In 2015, with so much TV programming available to consumers, a clear division have formulated. At one time, some of the most cutting-edge television could be found on CBS, NBC, FOX and ABC. However, with the popularity and cultural dominance of premium channels, everything from HBO to Showtime, the emphasis is no longer on the single-digit channels.
HBO shows, like Game of Thrones and True Detective, are so vastly different than ABC shows, like Agents of Shield and Agent Carter, that it’s becoming increasingly difficult to enjoy both. After one turns to premium, there may be no turning back.
This divide became clearer over the past few months. FX is rolling out its third season of The Americans, an edgy show about Cold War espionage. Showtime recently aired its most recent season of the spy-thriller Homeland, and Starz broadcast The Missing, starring James Nesbitt and Frances O’Connor. These three series can be added to the long list of other much-talked-about entries: Masters of Sex, The Strain, The Walking Dead, Breaking Bad, etc.
So, like a dutiful TV watcher, I caught up on the episodes of Homeland and thoroughly enjoyed the show’s return to form (except for its anticlimactic finale). Then I turned to watching The Flash on CW and Agent Carter on ABC. These are two superhero/spy series, bringing the best of the comic world to life on the small screen. The acting is serviceable, and the special effects can be entrancing. The problem is that the storytelling, inspired by its source material, feels oddly restrained and unfulfilling. The characters are too simple, and the plot points are neatly fit into the 46-minute routine with a new commercial every few minutes. The narrative techniques are old and have trouble keeping up with the pacing and surprises that are present on the premium channels.
The Strain, for example, has commercial breaks on FX, but it doesn’t fit the same mold as anything currently airing on the network channels. Main characters fall victim and die off the show. Developments spill over from episode to episode. Catharsis is not always achieved. For a show about vampires and viruses, it’s actually more realistic than the episodic fare on CBS, NBC, etc.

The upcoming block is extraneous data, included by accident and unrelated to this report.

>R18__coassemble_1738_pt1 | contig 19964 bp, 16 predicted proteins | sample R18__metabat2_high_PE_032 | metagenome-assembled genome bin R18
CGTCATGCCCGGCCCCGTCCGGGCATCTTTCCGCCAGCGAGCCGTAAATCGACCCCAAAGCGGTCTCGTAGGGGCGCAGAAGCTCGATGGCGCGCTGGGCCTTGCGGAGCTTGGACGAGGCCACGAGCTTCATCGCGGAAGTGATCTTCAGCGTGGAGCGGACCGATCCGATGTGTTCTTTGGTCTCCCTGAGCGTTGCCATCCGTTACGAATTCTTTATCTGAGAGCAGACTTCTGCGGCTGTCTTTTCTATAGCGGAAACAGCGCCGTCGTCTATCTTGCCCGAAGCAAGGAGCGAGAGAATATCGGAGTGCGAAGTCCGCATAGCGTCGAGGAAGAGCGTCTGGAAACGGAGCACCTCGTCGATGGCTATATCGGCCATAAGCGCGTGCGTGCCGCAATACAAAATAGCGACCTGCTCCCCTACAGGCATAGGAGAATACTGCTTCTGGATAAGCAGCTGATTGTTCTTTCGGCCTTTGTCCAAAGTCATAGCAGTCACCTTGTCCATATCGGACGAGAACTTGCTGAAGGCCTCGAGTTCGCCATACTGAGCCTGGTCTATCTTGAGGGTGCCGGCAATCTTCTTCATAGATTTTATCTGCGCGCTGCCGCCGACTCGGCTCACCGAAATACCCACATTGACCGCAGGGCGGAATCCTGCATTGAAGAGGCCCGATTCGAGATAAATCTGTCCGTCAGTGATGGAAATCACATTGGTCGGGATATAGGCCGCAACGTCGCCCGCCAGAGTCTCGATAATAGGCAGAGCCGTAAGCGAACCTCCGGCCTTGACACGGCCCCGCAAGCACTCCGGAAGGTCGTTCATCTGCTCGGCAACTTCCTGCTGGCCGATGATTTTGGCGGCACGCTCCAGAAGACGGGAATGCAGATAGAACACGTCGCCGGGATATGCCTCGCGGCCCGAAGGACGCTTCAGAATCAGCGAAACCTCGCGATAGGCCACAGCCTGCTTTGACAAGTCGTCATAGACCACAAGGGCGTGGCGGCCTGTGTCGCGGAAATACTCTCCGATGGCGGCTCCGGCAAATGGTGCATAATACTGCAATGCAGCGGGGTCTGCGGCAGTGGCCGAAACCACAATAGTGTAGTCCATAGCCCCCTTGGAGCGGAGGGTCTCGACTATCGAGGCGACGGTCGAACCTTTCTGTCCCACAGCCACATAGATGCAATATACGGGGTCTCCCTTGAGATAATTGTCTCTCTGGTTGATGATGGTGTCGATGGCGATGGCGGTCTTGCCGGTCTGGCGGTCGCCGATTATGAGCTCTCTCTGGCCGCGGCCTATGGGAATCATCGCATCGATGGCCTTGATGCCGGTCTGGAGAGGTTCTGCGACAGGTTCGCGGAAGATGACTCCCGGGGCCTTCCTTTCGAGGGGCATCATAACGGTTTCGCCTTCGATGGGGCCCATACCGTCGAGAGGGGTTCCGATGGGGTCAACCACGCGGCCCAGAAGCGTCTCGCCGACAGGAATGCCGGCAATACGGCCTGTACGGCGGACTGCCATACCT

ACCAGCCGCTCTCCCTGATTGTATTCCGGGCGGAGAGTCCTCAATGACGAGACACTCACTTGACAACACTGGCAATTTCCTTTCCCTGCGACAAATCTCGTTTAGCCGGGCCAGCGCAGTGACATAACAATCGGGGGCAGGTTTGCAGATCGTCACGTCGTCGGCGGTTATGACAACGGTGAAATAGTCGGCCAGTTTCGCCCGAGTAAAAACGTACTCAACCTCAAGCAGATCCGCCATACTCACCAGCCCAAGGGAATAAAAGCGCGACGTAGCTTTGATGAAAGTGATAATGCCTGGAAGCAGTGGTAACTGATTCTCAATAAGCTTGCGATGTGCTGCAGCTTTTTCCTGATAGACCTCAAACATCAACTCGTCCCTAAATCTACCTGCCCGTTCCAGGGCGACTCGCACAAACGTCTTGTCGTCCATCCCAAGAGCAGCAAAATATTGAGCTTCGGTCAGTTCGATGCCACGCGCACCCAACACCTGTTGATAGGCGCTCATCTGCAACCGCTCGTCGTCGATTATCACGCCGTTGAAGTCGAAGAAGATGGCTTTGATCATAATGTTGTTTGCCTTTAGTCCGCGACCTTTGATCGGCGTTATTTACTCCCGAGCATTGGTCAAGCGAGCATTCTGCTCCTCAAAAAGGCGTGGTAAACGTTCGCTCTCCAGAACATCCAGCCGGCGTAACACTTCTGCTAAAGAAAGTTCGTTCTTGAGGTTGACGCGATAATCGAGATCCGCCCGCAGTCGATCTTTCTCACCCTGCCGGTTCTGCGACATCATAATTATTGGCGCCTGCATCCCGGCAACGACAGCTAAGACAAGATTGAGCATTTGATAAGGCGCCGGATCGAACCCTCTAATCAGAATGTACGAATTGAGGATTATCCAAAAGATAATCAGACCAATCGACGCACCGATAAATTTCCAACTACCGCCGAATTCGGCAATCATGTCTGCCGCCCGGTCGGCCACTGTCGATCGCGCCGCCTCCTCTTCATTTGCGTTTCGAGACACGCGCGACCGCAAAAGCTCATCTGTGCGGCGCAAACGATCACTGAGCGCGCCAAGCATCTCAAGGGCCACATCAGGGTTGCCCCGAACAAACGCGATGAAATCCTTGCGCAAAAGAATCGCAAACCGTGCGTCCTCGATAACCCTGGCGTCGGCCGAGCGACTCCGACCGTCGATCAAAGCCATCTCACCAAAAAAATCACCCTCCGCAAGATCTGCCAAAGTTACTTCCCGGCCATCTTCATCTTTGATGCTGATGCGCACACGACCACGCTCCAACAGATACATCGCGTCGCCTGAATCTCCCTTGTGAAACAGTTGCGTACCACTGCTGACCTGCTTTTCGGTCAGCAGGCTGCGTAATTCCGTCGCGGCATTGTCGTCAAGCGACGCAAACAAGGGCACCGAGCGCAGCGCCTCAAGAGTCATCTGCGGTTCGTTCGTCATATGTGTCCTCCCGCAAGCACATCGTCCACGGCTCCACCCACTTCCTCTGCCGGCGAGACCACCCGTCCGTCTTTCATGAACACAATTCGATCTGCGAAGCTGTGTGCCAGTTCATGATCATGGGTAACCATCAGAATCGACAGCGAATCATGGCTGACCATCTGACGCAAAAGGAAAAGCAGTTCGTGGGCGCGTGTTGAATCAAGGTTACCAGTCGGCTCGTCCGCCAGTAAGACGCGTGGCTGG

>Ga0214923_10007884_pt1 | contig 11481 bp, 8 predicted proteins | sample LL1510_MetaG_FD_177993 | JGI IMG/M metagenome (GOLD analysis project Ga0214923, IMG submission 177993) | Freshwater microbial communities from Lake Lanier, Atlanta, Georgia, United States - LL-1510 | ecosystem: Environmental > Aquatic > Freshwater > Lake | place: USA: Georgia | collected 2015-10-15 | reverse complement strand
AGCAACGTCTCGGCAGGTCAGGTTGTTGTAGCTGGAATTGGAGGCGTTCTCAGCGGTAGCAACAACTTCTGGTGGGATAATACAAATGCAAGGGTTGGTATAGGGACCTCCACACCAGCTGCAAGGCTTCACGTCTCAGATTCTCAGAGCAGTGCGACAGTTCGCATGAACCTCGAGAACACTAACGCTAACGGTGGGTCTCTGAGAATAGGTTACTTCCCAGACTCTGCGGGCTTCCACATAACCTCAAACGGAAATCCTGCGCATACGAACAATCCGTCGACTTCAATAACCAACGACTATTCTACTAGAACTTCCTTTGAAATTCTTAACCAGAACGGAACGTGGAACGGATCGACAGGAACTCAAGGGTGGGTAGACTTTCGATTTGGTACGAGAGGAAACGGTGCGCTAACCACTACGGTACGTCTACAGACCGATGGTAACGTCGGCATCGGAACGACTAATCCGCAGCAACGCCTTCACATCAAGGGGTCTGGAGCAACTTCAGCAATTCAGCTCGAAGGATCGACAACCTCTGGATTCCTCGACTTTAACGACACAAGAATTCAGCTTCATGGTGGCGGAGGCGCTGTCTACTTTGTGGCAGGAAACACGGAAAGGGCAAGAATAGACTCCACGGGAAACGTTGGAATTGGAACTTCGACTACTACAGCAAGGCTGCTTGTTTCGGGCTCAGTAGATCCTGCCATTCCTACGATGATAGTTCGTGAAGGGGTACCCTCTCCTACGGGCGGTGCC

Watching Games of Thrones over Sleepy Hollow doesn’t simply mean that the HBO series has a license to offer more engaging, R-rated scenes. The divide here is not over the choices of individual episodes but the totality of the series presented on each channel. Some of the best premium shows have one over-arching arc and don’t feel episodic, while many, if not most, network shows fall into the trap of episodic story lines. As TV consumers, we have moved beyond episodic story lines (Law & Order, for example, feels like such a bygone trend).
The third component to this divide is the advent of streaming services, with Netflix, Amazon and others becoming major players among critics and awards shows. With the competition at an all-time high, the prospects for network programming on CBS, NBC, FOX, ABC and the CW are spotty. This may be one of the few times in TV history when the wheel has to be reinvented.
Final point: FOX’s Gotham is one of the strongest shows to come out in the fall season. It has woven together an interesting set of plot lines involving the future Batman, Commissioner Gordon, Catwoman and other Gotham City residents, but even during Gotham’s best days, the show cannot match the excellence of a subpar episode from The Americans or any other number of exquisite shows found on the double and triple-digit channels.
By John Soltes / Publisher / John@HollywoodSoapbox.com